VANCOUVER, British Columbia (Reuters) - A Canadian farmer convicted of the “mercy killing” of his severely handicapped daughter won day parole on Wednesday, with officials saying there was little chance he would kill again.
A National Parole Board appeals board delivered a stinging rebuke to officials who had refused to grant Robert Latimer day parole last year on the grounds that he could not, or would not, explain why he took his daughter’s life.
“Your responses at the hearing reveal that you did in fact demonstrate insight and were able to explain why you decided to end the life of your daughter after thirteen years of caring for her,” the latest appeals panel wrote.
In a case that sparked national debate on euthanasia, the Saskatchewan farmer was convicted of the 1993 killing of his daughter Tracy, who was born with cerebral palsy and was severely disabled, and had the mental capacity of a 4-month-old baby.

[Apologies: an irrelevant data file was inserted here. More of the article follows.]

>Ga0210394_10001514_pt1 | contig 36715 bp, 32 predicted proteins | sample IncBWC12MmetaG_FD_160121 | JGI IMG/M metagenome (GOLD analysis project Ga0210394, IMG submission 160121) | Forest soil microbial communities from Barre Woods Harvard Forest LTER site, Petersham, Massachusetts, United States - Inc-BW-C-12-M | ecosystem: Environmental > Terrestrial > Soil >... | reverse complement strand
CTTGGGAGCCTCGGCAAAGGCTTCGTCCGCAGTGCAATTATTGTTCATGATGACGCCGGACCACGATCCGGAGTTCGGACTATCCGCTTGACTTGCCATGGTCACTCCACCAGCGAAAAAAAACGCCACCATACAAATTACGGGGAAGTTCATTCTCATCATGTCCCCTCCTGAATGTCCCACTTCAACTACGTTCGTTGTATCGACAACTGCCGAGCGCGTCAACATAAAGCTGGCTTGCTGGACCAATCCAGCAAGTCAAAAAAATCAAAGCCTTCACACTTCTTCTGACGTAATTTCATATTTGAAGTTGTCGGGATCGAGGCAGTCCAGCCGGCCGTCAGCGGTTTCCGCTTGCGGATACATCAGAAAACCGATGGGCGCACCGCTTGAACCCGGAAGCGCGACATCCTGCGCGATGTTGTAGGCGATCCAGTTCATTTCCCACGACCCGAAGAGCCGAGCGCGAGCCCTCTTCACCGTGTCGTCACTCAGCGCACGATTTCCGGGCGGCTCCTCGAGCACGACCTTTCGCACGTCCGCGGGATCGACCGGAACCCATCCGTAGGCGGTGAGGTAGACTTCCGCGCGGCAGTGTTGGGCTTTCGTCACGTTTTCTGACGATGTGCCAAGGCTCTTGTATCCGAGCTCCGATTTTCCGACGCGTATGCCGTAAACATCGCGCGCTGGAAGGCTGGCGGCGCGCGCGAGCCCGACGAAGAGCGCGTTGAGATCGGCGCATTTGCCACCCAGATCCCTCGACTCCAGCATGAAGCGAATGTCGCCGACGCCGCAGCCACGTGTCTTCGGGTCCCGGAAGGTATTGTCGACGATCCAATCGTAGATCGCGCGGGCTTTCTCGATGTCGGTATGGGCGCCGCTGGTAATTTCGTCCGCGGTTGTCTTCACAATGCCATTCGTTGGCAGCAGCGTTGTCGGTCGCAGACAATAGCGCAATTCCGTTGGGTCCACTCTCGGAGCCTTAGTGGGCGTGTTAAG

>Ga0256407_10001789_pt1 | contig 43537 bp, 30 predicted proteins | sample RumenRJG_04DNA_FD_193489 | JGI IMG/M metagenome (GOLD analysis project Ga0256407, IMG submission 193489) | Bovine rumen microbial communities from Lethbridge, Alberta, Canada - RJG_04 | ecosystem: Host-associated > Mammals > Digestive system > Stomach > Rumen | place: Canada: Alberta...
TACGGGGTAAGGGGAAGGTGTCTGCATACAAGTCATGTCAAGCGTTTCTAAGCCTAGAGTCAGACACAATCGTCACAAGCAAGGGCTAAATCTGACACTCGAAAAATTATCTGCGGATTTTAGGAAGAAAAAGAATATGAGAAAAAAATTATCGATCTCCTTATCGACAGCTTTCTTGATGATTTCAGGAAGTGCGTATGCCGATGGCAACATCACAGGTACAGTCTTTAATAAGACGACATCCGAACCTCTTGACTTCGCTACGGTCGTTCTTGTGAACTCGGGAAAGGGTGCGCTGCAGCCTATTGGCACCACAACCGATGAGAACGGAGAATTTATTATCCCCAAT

He maintained he killed his daughter out of love and necessity, but advocates for the disabled opposed calls for leniency and argued the girl was not as handicapped as he maintained.
Latimer, 44, was sentenced to life in prison with no chance of parole for 10 years.
“It was time for Robert Latimer and his family to have an uptick in their lives and this is it,” said Jason Gratl, of the British Columbia Civil Liberties Association, which had helped represent Latimer in the parole hearings.
The appeals board said there was no undue risk that Latimer would re-offend, but it did order that he not have any responsibility for the care of anyone who is severely disabled.
Reporting Allan Dowd, editing by Rob Wilson